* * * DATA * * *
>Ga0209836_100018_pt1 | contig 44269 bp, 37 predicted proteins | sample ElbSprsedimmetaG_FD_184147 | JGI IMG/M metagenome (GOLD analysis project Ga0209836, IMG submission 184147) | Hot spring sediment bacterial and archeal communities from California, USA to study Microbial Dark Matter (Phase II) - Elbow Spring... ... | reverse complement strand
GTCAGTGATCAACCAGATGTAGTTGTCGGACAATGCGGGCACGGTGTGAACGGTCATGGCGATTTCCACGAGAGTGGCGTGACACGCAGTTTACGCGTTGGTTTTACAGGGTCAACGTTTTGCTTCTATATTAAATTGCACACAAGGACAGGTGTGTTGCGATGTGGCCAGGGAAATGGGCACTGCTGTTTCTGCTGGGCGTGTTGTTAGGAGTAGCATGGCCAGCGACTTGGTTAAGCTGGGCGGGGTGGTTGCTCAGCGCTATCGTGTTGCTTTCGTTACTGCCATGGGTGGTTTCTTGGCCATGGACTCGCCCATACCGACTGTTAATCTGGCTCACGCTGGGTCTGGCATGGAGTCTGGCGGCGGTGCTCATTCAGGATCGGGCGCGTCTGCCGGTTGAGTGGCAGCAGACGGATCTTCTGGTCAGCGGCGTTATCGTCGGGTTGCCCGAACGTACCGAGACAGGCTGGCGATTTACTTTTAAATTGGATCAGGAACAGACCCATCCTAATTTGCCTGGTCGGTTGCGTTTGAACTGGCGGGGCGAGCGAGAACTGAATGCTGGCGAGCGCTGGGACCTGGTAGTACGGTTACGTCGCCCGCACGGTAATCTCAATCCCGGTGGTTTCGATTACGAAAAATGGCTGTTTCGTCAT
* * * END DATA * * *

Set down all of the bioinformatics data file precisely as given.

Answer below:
>Ga0209836_100018_pt1 | contig 44269 bp, 37 predicted proteins | sample ElbSprsedimmetaG_FD_184147 | JGI IMG/M metagenome (GOLD analysis project Ga0209836, IMG submission 184147) | Hot spring sediment bacterial and archeal communities from California, USA to study Microbial Dark Matter (Phase II) - Elbow Spring... ... | reverse complement strand
GTCAGTGATCAACCAGATGTAGTTGTCGGACAATGCGGGCACGGTGTGAACGGTCATGGCGATTTCCACGAGAGTGGCGTGACACGCAGTTTACGCGTTGGTTTTACAGGGTCAACGTTTTGCTTCTATATTAAATTGCACACAAGGACAGGTGTGTTGCGATGTGGCCAGGGAAATGGGCACTGCTGTTTCTGCTGGGCGTGTTGTTAGGAGTAGCATGGCCAGCGACTTGGTTAAGCTGGGCGGGGTGGTTGCTCAGCGCTATCGTGTTGCTTTCGTTACTGCCATGGGTGGTTTCTTGGCCATGGACTCGCCCATACCGACTGTTAATCTGGCTCACGCTGGGTCTGGCATGGAGTCTGGCGGCGGTGCTCATTCAGGATCGGGCGCGTCTGCCGGTTGAGTGGCAGCAGACGGATCTTCTGGTCAGCGGCGTTATCGTCGGGTTGCCCGAACGTACCGAGACAGGCTGGCGATTTACTTTTAAATTGGATCAGGAACAGACCCATCCTAATTTGCCTGGTCGGTTGCGTTTGAACTGGCGGGGCGAGCGAGAACTGAATGCTGGCGAGCGCTGGGACCTGGTAGTACGGTTACGTCGCCCGCACGGTAATCTCAATCCCGGTGGTTTCGATTACGAAAAATGGCTGTTTCGTCAT